Scientifically inclined dog lovers will find this a trove of information and provocation.



How did wolves evolve into dogs? Sykes (Genetics/Oxford Univ.; The Nature of the Beast, 2015, etc.) reviews the state of the art on matters canine and lupine.

Past studies of canine evolution have relied on osteological and archaeological evidence, but since 2005, the fully sequenced dog genome has been available, allowing, among other things, for “re-drawing the evolutionary tree of dog breeds constructed with mitochondrial DNA over twenty years previously.” Five years later, writes the author, a new family tree was published, with all 64 breeds—even the Chihuahua—pointing back to the wolf. Some of those breeds are “ancient,” such as the Basenji and Samoyed; others are quite recent. Making those breeds required domestication, for which Sykes finds no evidence before about 50,000 years ago—still far earlier than previous studies have projected. Like other scholars, the author locates that origin in shared hunting, a process that may have altered humans as much as dogs in “the unstoppable current of natural selection.” Scholarly argument persists over whether the original raw materials of the dog were really wolves and not coyotes, jackals, hyenas, and other canids. Sykes charts the development of the Carnivora before settling, persuasively, on the scenario of Paleolithic hunters working in concert with wolves to bring down large game such as bison. The author goes on to examine some of the mutations that subsequently allowed human breeders to select for certain characteristics, whether the ridge of the ridgeback or the pigmentation of the bull terrier (with a passing nod to the heterochromia exhibited by David Bowie’s Ziggy Stardust). Melanism, hyperuremia, progressive rod-cone retinal degeneration: The author’s discussion can be densely technical at times but never enough to render the text inaccessible to those without a background in genetics and population dynamics. Moreover, he closes by looking outside of nature to find the nurture connected to our love of dogs, that “amazing psychic symbiosis."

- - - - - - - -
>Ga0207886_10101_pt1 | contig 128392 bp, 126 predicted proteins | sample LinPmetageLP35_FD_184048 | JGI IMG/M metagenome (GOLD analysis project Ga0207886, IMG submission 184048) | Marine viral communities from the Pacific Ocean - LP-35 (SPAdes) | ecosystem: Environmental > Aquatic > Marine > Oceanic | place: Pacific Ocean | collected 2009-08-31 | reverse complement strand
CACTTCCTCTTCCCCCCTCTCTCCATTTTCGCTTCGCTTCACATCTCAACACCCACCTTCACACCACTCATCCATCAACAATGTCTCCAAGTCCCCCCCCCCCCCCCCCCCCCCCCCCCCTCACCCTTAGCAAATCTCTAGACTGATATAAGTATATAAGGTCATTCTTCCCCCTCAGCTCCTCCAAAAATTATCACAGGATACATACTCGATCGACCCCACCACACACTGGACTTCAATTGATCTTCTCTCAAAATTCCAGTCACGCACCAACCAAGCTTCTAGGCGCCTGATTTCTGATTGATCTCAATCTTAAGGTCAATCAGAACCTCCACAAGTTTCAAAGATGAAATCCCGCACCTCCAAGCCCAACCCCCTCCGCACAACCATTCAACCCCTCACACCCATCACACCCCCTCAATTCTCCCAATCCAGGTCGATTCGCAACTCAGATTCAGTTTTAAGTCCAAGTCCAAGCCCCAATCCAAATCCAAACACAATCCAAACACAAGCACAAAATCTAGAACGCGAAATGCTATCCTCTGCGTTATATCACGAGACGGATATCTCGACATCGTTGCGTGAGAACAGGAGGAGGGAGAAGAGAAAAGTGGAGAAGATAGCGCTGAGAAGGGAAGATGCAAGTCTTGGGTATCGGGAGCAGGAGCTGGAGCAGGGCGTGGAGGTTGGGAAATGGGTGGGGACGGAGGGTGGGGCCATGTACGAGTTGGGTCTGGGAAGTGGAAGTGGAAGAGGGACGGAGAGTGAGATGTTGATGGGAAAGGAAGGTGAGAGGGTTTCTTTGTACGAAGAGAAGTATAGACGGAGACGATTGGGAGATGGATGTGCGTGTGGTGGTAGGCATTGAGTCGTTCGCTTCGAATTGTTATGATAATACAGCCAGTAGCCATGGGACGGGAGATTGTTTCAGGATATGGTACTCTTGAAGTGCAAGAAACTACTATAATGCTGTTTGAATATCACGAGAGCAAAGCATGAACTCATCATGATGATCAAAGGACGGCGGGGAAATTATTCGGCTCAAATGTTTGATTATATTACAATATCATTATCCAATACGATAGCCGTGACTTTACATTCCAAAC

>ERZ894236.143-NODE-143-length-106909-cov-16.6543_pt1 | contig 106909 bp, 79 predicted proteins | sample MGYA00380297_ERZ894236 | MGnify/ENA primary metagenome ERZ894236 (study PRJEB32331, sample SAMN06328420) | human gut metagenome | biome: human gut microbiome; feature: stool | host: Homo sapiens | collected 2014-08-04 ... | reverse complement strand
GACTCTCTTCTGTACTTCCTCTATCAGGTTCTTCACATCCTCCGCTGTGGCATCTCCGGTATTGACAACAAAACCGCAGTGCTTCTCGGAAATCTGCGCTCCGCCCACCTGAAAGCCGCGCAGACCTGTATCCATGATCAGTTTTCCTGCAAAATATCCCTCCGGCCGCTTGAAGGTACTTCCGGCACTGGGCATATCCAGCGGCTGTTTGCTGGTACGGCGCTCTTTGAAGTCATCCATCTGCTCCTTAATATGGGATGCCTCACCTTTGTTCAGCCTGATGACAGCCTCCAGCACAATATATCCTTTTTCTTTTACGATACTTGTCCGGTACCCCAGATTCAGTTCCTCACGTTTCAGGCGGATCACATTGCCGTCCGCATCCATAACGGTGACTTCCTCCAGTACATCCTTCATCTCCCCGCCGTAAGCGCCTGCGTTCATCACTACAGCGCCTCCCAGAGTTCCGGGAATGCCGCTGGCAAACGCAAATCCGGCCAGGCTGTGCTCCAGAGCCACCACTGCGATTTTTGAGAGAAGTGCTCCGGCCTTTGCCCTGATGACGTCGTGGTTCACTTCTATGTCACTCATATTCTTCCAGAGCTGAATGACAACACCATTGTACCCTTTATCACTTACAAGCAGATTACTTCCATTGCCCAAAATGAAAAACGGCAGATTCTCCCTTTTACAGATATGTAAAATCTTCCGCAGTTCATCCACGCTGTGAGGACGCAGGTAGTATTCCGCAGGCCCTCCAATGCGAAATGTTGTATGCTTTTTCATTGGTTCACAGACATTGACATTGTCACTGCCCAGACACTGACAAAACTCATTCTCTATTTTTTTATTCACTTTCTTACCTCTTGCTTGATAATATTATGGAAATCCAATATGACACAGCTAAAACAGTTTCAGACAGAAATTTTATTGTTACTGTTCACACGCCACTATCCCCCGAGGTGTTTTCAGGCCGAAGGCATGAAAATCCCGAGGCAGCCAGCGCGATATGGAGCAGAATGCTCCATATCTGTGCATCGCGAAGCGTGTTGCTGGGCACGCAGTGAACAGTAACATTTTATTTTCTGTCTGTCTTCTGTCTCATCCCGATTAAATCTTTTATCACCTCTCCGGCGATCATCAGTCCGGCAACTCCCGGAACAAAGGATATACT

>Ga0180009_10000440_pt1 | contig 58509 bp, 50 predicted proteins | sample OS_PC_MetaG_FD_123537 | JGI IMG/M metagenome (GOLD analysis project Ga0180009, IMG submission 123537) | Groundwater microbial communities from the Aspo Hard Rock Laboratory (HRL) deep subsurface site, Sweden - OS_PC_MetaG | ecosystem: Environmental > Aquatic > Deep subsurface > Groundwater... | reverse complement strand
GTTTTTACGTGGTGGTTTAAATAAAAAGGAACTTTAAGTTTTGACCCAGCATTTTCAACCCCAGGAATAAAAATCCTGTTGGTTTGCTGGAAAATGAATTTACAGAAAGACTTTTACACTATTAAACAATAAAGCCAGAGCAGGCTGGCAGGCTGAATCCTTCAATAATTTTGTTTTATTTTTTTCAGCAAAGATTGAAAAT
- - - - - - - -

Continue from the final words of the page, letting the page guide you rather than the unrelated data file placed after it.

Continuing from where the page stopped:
Scientifically inclined dog lovers will find this a trove of information and provocation.

Pub Date: March 5, 2019

ISBN: 978-1-63149-379-9